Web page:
The one where you hate Obama and will make sure to bring it to everyone’s attention if he so much as forgets to tie his shoelace?

    ‘Coz I think we got that one…

  • I always try to fair, H&C – even with my ideological friends.

  • But he’s no exception. We, too, have done our share demonizing George Dubya. So maybe it’s payback.

  • Hope and Change?

    “forgets to tie his shoelace?

    “Ahhhhh HA! The chosen one fails again!!!

    Prediction – in 9 months America and the world will long for the W years!

  • Very good article, Ken. But don’t you think that abuses by the corporations and in the financial market were, to say the least, important catalysts? And how would you explain the surplus during the Clinton years? Was it all phoney?

  • This article over-generalizes and over-simplifies. It’s not as though the Fed hasn’t tried all the other weapons in its arsenal before this stimulus bill. The Fed’s interest rate is in effect zero…it can’t go any lower.

    The author seems to assume there is some magical solution we just haven’t thought of yet, which makes it ok to spit on each attempt at dealing with an unprecedented situation [first TARP and now the stimulus and soon TARP II and III].

    But there is no magic, just human beings trying what they know against powerful and unpredicable forces. Smart people on Wall St failed to anticipate the meltdown, and smart people in the Bush administration [meaning Bernanke and Paulson] went against their own conservative tendencies to try a Big Solution which was at best partly successful.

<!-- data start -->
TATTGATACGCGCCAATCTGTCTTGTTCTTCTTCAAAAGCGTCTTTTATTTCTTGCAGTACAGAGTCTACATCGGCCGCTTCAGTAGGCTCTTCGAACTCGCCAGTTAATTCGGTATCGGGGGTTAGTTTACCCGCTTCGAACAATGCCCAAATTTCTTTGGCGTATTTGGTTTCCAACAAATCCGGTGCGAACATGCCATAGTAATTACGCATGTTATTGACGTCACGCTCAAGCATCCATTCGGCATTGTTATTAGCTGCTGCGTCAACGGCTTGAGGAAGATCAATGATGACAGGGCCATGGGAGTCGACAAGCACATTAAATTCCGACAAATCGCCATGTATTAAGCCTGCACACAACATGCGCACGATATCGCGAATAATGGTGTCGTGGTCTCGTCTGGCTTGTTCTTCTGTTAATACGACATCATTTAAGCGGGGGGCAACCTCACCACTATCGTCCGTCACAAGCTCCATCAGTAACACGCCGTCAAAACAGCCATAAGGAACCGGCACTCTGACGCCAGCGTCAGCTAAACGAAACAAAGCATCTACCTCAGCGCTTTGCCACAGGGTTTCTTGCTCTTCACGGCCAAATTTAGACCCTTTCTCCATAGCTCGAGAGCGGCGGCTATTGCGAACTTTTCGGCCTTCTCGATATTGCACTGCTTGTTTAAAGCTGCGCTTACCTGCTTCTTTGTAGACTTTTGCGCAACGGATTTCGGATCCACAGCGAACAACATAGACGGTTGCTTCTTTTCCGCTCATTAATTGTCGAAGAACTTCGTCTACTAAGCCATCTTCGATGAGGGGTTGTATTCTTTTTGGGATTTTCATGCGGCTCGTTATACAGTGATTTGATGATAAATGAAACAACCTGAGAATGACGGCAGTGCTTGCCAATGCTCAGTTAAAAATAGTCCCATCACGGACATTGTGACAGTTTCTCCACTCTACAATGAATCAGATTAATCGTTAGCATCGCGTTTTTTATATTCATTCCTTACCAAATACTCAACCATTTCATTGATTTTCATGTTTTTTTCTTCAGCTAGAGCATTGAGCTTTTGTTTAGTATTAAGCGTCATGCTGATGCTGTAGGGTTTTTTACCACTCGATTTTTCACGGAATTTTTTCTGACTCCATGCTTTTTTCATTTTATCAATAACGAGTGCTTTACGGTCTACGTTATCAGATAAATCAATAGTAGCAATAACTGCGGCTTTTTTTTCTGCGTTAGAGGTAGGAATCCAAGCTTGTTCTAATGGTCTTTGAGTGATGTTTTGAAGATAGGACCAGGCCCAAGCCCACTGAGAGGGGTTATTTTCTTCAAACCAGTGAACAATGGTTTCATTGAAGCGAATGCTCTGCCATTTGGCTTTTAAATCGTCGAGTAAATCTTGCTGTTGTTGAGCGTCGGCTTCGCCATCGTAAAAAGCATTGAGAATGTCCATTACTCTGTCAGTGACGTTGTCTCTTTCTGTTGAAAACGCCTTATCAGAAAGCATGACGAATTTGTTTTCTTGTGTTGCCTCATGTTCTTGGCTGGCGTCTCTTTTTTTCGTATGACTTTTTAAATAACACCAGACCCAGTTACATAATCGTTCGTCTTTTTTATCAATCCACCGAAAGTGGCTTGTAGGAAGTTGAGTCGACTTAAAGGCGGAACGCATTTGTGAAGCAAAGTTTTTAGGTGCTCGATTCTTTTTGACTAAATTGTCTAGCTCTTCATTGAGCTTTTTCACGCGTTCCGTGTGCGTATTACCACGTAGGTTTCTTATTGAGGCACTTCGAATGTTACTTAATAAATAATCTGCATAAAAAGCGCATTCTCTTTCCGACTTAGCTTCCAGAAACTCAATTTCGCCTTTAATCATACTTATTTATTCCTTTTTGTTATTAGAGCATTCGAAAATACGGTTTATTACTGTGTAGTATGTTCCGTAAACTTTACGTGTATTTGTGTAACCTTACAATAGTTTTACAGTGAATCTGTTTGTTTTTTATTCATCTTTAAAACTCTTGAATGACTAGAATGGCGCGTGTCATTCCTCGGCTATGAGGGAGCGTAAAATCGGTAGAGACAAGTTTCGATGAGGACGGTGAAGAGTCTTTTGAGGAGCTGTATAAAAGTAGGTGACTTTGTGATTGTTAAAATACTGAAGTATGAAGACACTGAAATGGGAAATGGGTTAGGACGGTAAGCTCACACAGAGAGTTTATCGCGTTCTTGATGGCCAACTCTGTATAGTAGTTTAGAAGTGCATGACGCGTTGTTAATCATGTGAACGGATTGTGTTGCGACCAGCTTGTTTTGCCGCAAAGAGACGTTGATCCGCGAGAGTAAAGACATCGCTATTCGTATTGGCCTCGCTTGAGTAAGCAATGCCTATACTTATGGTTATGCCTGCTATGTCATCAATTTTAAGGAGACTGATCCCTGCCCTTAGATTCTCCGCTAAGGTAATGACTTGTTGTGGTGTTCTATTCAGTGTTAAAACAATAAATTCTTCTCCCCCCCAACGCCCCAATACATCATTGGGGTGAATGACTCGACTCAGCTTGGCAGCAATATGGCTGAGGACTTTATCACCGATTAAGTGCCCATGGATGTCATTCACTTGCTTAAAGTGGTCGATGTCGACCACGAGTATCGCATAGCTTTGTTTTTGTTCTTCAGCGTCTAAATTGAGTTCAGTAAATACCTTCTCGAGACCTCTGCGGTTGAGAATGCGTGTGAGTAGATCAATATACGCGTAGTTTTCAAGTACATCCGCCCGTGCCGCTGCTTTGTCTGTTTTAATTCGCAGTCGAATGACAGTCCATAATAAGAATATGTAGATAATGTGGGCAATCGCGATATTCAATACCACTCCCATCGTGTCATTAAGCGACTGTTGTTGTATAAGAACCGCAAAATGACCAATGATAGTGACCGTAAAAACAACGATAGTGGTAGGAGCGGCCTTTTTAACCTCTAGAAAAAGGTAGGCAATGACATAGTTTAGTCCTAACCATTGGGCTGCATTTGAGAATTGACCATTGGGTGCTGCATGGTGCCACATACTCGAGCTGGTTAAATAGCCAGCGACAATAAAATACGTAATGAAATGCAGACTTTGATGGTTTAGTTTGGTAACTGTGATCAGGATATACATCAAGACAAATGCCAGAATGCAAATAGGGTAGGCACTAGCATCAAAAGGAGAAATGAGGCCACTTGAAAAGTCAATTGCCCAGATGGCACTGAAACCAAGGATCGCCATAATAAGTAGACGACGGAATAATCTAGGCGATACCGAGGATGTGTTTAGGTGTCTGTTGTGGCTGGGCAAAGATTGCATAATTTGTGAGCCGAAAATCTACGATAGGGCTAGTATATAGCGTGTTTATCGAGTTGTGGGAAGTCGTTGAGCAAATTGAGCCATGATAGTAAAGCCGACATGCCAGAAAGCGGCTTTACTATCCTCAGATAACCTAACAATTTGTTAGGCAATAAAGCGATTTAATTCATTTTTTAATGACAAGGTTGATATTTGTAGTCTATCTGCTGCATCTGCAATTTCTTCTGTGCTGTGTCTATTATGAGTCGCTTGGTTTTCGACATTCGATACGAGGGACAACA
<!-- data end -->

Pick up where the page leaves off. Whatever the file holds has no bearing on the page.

Now some more very smart folks in the new administration are trying to deploy one of the few weapons government has left, namely an injection of spending into the economy. Liberals say it’s far too little; conservatives say it’s far too much. (Does this mean the adminstration got it about right?)

    The would-be critical analyses of all this by Kenn Jacobine and Dave Nalle are just too simplistic, assuming that all massive government spending is inherently bad. And the ‘solutions’ Nalle confidently offers as an alternative are based on ideology and theory, not on the real world.

    It’s just too damn easy to sit on the sidelines and mock every statement and action by government officials. But it’s what we prefer to do in the blogosphere – it’s what we’re good at.

  • Handyguy,

    Good comments. But I think one point of the argument is that the Keynesian approach – which more or less worked during the Great Depression – may no longer be effective given the severity of the crisis and all-global implications. Of course, the suggestion that all we need to do is to re-institute the free market system is too simplistic by way of offering a real solution.